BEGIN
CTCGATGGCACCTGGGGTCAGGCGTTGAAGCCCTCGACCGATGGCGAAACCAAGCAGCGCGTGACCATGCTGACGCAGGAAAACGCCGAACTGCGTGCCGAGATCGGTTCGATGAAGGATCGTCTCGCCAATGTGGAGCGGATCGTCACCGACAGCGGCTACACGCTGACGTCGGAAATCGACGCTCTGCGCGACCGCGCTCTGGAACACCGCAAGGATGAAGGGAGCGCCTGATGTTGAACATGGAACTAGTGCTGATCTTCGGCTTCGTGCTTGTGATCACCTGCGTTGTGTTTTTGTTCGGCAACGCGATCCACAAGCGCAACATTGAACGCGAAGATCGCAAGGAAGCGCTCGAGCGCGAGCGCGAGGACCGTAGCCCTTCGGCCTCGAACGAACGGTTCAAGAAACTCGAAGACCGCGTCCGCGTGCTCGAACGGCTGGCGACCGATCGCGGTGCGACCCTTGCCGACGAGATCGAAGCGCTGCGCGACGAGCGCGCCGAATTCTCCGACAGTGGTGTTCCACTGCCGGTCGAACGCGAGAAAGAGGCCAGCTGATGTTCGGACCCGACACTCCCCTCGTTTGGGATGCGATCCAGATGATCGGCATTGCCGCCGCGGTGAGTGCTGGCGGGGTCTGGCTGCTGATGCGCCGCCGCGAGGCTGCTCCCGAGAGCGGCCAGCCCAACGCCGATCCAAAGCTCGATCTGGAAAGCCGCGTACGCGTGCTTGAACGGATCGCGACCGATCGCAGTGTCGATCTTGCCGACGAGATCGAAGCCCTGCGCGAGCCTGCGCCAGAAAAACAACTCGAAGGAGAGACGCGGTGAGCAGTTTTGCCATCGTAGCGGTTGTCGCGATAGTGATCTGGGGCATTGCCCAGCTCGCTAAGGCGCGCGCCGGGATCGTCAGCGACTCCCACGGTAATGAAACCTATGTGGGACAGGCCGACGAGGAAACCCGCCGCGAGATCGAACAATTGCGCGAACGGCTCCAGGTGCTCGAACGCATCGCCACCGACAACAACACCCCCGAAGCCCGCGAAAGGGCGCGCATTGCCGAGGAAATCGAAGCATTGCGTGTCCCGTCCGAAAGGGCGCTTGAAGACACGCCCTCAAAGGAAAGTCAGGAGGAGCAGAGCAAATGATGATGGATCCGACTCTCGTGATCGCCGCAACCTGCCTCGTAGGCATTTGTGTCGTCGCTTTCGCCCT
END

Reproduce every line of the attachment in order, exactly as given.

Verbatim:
CTCGATGGCACCTGGGGTCAGGCGTTGAAGCCCTCGACCGATGGCGAAACCAAGCAGCGCGTGACCATGCTGACGCAGGAAAACGCCGAACTGCGTGCCGAGATCGGTTCGATGAAGGATCGTCTCGCCAATGTGGAGCGGATCGTCACCGACAGCGGCTACACGCTGACGTCGGAAATCGACGCTCTGCGCGACCGCGCTCTGGAACACCGCAAGGATGAAGGGAGCGCCTGATGTTGAACATGGAACTAGTGCTGATCTTCGGCTTCGTGCTTGTGATCACCTGCGTTGTGTTTTTGTTCGGCAACGCGATCCACAAGCGCAACATTGAACGCGAAGATCGCAAGGAAGCGCTCGAGCGCGAGCGCGAGGACCGTAGCCCTTCGGCCTCGAACGAACGGTTCAAGAAACTCGAAGACCGCGTCCGCGTGCTCGAACGGCTGGCGACCGATCGCGGTGCGACCCTTGCCGACGAGATCGAAGCGCTGCGCGACGAGCGCGCCGAATTCTCCGACAGTGGTGTTCCACTGCCGGTCGAACGCGAGAAAGAGGCCAGCTGATGTTCGGACCCGACACTCCCCTCGTTTGGGATGCGATCCAGATGATCGGCATTGCCGCCGCGGTGAGTGCTGGCGGGGTCTGGCTGCTGATGCGCCGCCGCGAGGCTGCTCCCGAGAGCGGCCAGCCCAACGCCGATCCAAAGCTCGATCTGGAAAGCCGCGTACGCGTGCTTGAACGGATCGCGACCGATCGCAGTGTCGATCTTGCCGACGAGATCGAAGCCCTGCGCGAGCCTGCGCCAGAAAAACAACTCGAAGGAGAGACGCGGTGAGCAGTTTTGCCATCGTAGCGGTTGTCGCGATAGTGATCTGGGGCATTGCCCAGCTCGCTAAGGCGCGCGCCGGGATCGTCAGCGACTCCCACGGTAATGAAACCTATGTGGGACAGGCCGACGAGGAAACCCGCCGCGAGATCGAACAATTGCGCGAACGGCTCCAGGTGCTCGAACGCATCGCCACCGACAACAACACCCCCGAAGCCCGCGAAAGGGCGCGCATTGCCGAGGAAATCGAAGCATTGCGTGTCCCGTCCGAAAGGGCGCTTGAAGACACGCCCTCAAAGGAAAGTCAGGAGGAGCAGAGCAAATGATGATGGATCCGACTCTCGTGATCGCCGCAACCTGCCTCGTAGGCATTTGTGTCGTCGCTTTCGCCCT